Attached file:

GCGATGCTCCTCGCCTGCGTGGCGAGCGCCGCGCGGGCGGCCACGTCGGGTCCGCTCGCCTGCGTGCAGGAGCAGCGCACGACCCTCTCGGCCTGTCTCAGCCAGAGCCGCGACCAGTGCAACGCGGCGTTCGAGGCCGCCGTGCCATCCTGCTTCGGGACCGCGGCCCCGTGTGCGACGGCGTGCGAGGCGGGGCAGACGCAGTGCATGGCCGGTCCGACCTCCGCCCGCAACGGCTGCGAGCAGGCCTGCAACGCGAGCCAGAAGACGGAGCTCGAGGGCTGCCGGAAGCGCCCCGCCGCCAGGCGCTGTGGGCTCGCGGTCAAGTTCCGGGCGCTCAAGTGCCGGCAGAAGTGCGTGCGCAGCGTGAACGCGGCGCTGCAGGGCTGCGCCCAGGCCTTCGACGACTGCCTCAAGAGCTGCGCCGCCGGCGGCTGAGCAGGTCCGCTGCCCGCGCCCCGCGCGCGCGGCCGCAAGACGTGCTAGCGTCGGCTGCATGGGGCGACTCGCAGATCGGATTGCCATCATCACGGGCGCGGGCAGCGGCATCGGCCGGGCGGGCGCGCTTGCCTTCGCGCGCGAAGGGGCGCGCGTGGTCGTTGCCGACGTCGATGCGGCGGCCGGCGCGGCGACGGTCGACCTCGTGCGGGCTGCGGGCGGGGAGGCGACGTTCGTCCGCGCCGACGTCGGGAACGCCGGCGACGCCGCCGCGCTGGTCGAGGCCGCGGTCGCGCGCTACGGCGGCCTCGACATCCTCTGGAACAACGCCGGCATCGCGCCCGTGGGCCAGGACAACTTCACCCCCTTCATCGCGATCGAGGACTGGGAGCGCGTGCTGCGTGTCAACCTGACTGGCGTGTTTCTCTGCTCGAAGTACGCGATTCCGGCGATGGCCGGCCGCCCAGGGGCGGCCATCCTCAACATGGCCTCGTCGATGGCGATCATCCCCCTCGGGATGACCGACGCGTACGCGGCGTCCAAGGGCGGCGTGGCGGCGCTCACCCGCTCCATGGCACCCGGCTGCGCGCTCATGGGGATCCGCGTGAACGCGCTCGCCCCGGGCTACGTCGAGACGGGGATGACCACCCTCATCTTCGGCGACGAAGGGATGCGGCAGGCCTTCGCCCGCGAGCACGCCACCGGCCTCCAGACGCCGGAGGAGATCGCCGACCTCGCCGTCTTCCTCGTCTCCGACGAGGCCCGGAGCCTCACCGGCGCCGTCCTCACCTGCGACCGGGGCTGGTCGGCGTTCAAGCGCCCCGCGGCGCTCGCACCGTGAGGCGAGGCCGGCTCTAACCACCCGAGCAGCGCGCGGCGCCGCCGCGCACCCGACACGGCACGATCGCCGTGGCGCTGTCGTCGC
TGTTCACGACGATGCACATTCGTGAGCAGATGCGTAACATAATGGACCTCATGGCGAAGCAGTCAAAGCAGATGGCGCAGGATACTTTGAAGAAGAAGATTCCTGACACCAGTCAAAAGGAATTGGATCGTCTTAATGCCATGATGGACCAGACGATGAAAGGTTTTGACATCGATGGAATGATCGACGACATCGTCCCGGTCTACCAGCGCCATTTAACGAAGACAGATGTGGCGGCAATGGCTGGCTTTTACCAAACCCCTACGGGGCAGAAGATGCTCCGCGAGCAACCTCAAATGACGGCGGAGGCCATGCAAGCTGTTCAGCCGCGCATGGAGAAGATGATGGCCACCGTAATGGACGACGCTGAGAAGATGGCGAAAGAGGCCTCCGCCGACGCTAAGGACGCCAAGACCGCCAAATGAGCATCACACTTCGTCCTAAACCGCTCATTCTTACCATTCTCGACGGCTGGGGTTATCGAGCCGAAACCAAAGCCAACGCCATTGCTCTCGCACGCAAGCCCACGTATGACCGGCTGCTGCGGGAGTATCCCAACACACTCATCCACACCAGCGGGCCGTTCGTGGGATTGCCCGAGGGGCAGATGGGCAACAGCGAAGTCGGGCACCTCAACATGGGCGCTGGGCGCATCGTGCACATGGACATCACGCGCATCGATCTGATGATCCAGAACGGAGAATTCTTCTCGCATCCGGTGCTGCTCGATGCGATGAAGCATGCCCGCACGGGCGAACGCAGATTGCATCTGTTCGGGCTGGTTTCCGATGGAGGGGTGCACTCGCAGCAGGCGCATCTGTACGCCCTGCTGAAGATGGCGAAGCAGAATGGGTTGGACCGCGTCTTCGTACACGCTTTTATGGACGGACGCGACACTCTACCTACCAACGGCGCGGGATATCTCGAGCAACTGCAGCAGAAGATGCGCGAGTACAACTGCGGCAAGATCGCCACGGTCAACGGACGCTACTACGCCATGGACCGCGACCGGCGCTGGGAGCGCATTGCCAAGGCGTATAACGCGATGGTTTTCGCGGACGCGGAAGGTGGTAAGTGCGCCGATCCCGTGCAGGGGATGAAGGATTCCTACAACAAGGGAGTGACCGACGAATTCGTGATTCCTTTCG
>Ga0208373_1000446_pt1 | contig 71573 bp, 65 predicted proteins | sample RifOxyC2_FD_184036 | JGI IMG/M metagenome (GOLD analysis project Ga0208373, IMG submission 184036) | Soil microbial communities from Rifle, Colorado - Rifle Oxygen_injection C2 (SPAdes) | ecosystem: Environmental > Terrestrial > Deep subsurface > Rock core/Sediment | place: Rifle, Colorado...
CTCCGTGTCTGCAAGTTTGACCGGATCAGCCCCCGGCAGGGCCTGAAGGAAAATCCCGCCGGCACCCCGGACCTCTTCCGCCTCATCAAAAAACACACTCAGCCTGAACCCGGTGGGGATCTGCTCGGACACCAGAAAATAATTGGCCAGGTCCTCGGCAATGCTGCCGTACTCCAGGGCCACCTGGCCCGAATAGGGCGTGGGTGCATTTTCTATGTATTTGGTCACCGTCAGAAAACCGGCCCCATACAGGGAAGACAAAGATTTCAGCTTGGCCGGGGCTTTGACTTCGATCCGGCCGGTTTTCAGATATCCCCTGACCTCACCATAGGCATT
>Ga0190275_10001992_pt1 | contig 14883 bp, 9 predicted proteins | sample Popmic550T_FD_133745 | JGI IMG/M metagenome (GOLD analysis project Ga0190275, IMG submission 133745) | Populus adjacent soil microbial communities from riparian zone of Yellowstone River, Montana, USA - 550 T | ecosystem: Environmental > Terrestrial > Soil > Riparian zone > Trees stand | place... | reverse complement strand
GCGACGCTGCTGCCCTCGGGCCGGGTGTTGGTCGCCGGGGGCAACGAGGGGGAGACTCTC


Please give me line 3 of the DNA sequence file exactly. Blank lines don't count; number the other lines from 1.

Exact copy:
>Ga0208373_1000446_pt1 | contig 71573 bp, 65 predicted proteins | sample RifOxyC2_FD_184036 | JGI IMG/M metagenome (GOLD analysis project Ga0208373, IMG submission 184036) | Soil microbial communities from Rifle, Colorado - Rifle Oxygen_injection C2 (SPAdes) | ecosystem: Environmental > Terrestrial > Deep subsurface > Rock core/Sediment | place: Rifle, Colorado...